Patton Oswalt infamously wrote, earlier this year, that the problem with internet culture was that it made everything too available, and less cult, than geek culture used to be. I thought that I didn’t agree, but then I realized that I have a similar problem with the abundancy of content on the internet: It makes fond memories hard to maintain.
Picture the scene recently; looking around Netflix Instant, killing time, I came across Seaquest DSV, a show that I vaguely remembered as “Star Trek, but underwater and not as good.” It’s a show that I didn’t see that much of when it aired, because I had just moved towns for school and was busy settling in and doing all of those things, but what little I do remember wasn’t that bad; I thought I’d take a look to see what I’d missed and oh my God, it was maybe the worst show in the world. Actually, no, I take that back; there are also episodes of Earth2 and other also-ran sci-fi shows from the 1980s and ’90s on there to compete for that title.
But that’s the thing; all of these shows are available now, on DVD and streaming and whatever, even the shows that got cancelled and would, in the world of old television, been forgotten about sooner rather than later. The internet doesn’t forget, you see, not this kind of thing – You should see some of the Seaquest footage I saw, this is some kind of future ironic cult waiting to happen – and I feel like there’s something kind of sad about that; not only does it lay everyone’s embarrassing past out for everyone else to see (Seaquest‘s third season features the TV screenwriting debut of Lost and The Middle Man‘s Javier Grillo-Marxuach; somehow, I doubt that he’s that thrilled to have that particular old ghost up and available again), but it offers some kind of oddly foreboding permanence to everyone’s baby steps, in some way.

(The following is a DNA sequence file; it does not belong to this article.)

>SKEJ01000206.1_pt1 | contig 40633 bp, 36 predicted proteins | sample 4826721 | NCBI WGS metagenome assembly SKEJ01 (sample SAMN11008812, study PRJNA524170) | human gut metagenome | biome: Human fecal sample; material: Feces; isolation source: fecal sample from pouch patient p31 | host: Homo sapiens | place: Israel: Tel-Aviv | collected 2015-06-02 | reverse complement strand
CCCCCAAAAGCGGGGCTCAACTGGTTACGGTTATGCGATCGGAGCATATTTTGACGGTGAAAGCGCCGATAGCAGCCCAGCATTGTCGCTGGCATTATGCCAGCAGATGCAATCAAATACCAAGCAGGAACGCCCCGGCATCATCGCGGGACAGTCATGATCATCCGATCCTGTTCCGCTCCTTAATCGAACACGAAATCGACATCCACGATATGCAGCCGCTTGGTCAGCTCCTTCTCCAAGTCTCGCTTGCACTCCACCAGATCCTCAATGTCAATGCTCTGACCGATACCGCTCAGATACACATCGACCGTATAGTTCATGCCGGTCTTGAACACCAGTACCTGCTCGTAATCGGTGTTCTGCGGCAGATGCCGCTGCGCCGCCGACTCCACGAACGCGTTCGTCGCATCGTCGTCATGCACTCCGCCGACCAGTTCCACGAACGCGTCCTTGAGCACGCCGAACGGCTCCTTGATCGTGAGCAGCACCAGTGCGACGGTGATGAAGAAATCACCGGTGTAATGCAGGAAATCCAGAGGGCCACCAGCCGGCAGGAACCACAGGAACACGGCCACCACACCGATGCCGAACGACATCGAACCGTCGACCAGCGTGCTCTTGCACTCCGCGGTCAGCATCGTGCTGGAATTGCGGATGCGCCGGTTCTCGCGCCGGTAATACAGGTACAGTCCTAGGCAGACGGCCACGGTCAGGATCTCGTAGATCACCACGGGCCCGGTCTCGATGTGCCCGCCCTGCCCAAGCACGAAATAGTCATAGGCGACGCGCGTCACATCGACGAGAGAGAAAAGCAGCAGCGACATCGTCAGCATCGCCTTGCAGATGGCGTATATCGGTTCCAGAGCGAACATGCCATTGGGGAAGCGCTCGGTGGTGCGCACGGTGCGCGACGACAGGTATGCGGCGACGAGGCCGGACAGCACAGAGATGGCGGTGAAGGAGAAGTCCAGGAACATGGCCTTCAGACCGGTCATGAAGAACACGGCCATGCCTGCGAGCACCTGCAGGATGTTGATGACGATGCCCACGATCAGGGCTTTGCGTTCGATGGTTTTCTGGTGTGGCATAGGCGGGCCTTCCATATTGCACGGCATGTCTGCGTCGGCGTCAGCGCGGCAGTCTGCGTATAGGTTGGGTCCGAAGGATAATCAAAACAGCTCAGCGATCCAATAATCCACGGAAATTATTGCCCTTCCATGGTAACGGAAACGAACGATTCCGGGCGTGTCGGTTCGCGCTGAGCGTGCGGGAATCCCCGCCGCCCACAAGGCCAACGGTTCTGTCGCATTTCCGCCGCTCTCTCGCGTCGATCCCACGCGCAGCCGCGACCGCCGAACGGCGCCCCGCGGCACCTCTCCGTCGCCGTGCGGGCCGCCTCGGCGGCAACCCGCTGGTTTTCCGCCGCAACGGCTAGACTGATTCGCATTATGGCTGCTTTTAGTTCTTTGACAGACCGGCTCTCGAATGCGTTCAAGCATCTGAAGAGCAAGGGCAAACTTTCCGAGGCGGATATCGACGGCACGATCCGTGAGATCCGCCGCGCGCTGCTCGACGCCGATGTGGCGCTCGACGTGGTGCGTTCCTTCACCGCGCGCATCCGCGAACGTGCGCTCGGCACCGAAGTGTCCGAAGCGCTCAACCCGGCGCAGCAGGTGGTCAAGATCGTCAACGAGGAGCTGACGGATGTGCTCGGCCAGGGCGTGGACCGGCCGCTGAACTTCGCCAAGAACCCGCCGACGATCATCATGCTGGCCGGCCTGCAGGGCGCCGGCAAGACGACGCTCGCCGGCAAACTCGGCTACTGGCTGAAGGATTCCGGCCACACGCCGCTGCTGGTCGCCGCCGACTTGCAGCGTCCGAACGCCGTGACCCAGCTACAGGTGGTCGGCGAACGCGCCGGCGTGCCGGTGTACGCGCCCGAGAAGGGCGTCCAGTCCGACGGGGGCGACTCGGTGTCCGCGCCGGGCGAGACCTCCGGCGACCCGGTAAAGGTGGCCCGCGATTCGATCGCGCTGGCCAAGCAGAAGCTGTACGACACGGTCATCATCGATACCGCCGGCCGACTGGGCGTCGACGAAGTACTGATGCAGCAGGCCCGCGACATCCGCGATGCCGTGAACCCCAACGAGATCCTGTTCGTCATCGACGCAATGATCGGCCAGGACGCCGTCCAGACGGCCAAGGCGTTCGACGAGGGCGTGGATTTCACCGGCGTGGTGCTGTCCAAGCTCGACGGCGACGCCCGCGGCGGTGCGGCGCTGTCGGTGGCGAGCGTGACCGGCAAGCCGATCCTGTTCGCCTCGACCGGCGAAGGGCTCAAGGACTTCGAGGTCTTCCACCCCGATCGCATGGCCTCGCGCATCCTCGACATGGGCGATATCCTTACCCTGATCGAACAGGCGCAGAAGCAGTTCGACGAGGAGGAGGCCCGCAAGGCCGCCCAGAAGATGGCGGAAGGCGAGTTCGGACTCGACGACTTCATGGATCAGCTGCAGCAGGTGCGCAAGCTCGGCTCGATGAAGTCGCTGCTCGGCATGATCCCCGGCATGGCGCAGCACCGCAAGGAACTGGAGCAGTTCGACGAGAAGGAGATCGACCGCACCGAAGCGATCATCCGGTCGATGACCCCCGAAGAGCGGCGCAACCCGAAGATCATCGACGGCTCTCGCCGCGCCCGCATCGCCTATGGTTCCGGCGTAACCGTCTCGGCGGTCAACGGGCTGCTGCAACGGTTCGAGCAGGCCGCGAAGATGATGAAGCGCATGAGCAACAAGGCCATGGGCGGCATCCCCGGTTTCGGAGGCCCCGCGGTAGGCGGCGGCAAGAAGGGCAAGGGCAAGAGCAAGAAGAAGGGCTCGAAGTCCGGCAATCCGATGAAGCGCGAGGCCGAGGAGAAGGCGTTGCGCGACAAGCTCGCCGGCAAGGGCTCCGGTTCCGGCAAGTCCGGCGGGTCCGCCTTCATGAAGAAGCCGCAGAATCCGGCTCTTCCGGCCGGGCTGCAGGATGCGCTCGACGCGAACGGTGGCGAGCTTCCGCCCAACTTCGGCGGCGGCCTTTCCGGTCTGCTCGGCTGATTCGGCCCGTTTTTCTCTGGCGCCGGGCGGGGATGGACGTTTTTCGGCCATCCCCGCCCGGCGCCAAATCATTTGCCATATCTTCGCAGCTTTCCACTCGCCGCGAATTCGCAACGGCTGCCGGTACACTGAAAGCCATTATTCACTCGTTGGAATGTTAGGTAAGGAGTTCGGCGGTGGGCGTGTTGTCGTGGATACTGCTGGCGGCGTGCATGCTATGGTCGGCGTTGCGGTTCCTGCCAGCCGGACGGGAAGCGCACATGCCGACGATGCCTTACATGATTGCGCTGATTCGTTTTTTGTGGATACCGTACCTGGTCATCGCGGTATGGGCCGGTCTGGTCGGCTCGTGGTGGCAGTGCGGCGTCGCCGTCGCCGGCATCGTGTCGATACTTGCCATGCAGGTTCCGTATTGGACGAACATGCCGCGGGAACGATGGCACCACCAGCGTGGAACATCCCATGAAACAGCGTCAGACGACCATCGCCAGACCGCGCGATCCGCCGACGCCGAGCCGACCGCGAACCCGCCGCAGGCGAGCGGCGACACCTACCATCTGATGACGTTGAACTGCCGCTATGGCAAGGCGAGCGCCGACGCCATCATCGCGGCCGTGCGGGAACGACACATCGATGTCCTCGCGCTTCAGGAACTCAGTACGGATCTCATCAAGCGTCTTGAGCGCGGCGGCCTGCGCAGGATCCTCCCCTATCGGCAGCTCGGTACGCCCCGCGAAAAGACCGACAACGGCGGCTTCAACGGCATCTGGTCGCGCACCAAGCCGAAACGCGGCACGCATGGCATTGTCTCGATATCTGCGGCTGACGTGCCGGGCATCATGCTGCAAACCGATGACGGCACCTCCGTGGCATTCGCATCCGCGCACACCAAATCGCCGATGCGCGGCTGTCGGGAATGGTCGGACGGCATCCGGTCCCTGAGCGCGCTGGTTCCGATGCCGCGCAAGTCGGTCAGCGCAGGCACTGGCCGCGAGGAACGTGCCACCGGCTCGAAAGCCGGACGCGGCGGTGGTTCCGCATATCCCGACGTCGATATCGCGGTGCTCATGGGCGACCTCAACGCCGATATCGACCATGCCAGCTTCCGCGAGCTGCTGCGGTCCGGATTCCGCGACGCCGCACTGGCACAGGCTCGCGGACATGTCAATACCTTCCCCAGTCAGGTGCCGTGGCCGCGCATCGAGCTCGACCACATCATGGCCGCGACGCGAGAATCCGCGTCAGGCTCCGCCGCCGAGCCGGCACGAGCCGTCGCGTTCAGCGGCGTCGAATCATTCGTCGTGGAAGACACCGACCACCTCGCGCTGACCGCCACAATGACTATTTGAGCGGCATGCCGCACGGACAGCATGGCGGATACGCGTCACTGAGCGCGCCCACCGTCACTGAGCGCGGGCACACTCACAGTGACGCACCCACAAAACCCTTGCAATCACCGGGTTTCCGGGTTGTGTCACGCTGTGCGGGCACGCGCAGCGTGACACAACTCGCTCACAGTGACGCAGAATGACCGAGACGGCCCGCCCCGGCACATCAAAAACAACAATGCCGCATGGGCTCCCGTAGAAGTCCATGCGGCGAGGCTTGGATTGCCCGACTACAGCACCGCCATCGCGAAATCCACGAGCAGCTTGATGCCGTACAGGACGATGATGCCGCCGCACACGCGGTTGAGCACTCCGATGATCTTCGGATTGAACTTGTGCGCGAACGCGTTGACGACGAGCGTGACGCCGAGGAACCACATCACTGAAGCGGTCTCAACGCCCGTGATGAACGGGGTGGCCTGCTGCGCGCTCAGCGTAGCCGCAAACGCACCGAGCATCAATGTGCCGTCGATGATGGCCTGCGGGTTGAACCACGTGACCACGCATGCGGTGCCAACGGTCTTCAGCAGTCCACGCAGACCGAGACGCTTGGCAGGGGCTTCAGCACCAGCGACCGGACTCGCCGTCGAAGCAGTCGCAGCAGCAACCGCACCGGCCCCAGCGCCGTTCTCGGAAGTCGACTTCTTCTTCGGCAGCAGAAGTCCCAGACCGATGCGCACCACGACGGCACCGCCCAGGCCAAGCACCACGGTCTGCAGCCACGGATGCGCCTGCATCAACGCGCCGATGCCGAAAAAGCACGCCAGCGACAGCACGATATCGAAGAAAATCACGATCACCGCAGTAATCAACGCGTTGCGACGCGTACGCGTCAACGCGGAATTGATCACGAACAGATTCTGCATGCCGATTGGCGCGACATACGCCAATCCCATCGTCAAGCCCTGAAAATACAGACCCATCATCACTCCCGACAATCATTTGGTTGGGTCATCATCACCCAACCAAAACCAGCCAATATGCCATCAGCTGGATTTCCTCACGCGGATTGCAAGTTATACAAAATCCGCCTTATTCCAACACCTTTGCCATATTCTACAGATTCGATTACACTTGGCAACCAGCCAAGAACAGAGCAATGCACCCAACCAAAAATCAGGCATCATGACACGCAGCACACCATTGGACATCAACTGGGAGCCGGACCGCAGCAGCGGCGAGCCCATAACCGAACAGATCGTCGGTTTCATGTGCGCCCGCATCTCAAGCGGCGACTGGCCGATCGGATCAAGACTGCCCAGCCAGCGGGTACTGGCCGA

I’m a big fan of the idea that not only does everything not necessarily deserve to stay around forever, but also that some things are better left forgotten, for whatever reason. That feels somewhat against the ethos of content providers and suppliers online, though, who seem determined on some kind of entertainment singularity where every single audience has everything they could ever want, no matter how small or misguided they may be. The democratization of the internet is great thing in so, so many ways, but the removal of an active editorial voice – combined with a desire to monetize everything available in back catalogs – feels like it’s going to eventually create so much noise that signals (in this case, good programs) get drowned out and lost amongst everything else.
The same thing with people’s memories of shows; it sounds melodramatic, but I feel as if the constant availability of things threatens the viewer’s co-authorship of what they watch, because the objective record is always there, waiting to contradict and correct you. You think that The Goonies was great? Watch the DVD and see how wrong you are. You liked Stargate SG-1? Fire up Netflix and think again, and so on and so on. It’s not enough to just not watch them, I think; we need them to go away and not be around, because we need the distance and vagueness that comes from their absence, so that any future reappearance for whatever reason more special.
I don’t know; maybe I’m wrong. I feel conflicted with all of this, because I do love the openness of the internet in so, so many ways. But there can be too much… everything out there, I think, too much everything available all at the same time, all at once. We need space and memory and the chance for movies and shows and music and popular culture in general to be “rare” in some way – or not omnipresent, perhaps – in order for it to mean more and be important to us, I suspect. The more we have, the less it all seems to mean.
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